Divided in three chapters, Moonlight portrays the internal and external struggle of an African-American man living in Miami, through different stages. Chiron goes by the name of ‘Little’ when he’s young mainly because of his lanky body and low self-esteem. Conflicted and lost within he finds comfort in Jaun played by Mahershala Ali who is a drug dealer. Chiron is stuck between his addict mother and his bully classmates.
With every step, every moment spent quietly in the bath-tub, every word he chooses not to speak; one can feel the pit in his stomach. All the 3 actors who play this character have picked it up right where the previous one left. He grows up a lost and scared teenager. With no friends except Theresa to talk to, who is disliked by his own mother.
In Chp 3, Chiron or Black, is a drug dealer who’s heart is still back home where he left it last.
What stayed with me post watching this film was the kindness with which Chiron’s sexuality is handled by Director Barry Jenkins and writers Barry Jenkins and Tarell Alvin McCraney. The film gets slow at some points, sometimes too slow but it picks up efficiently.
Dialogue writing works wonders! There are some extremely innocent and hard-hitting scenes, my favourite is the one where Chiron and his friend Kevin have a moment sitting on the beach smoking a J, slowly allowing each other to open up, knowing deep down that being gay is mocked by their neighbourhood but giving in despite of all that.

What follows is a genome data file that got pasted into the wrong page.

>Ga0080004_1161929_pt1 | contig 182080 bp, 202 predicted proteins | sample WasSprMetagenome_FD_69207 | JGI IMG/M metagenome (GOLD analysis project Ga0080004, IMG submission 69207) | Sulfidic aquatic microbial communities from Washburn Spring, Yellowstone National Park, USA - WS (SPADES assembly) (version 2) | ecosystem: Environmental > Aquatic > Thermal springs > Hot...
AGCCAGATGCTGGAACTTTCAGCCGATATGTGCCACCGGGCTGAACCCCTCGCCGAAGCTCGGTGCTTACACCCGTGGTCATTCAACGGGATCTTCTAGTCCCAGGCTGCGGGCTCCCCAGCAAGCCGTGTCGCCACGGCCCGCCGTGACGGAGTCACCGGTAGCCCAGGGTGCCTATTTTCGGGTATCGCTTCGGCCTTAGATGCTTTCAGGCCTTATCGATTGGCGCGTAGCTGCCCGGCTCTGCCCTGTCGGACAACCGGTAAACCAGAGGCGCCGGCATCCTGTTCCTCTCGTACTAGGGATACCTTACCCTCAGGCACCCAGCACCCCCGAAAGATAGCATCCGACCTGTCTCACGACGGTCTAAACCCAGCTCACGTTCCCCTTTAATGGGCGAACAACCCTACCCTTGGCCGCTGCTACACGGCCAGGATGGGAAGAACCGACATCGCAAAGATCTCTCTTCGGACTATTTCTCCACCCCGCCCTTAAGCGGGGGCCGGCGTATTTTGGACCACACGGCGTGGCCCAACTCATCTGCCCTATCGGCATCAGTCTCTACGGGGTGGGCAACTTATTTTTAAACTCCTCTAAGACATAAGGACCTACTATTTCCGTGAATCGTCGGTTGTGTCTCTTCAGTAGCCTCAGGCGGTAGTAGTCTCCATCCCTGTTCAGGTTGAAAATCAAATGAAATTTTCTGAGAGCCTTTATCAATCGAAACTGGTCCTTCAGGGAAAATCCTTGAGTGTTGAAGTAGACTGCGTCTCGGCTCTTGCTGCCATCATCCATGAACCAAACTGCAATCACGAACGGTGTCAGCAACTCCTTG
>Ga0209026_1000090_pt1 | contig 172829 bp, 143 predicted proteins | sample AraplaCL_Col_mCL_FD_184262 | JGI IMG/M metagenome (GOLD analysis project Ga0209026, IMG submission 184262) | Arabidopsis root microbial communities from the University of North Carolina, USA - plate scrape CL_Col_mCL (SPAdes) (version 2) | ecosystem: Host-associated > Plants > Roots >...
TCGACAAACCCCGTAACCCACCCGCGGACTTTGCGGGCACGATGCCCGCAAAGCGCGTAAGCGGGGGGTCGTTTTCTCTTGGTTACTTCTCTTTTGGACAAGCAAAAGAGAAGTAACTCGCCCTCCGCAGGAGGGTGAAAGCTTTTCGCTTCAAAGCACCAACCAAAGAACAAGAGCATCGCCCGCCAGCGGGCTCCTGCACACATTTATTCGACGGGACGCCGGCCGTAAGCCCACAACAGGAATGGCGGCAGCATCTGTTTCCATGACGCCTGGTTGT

Chiron builds himself from scratch to fit in. But his heart belongs elsewhere. My heart melted when he so vulnerably confesses to Kevin that he’s never touched another man. His longing, his pain, his journey is so touching and genuine. Not a moment felt disconnected or forced.
Moonlight has been nominated for 8 Oscars and I’m totally hoping that Naomie Harris gets one for her effortless performance.
So here’s a confession (I’m not homophobic) –
Last year was an overdose of LGBT movies with (wonderful) films like Carol, Pride, Danish Girl, Aligarh, Tangerine, Girlhood, Don’t Call Me Son etc, one needed a change. But Moonlight felt so different. Love here is treated like love, barring all societal permissions. It felt unadulterated and it didn’t need any justification or upliftment. It needed only self-approval.
Apart from dealing with one’s sexuality, Moonlight also touches sensitive layers of mental health, brittle self-esteem and depression.
Take out time and watch Moonlight. Savour it. Slowly.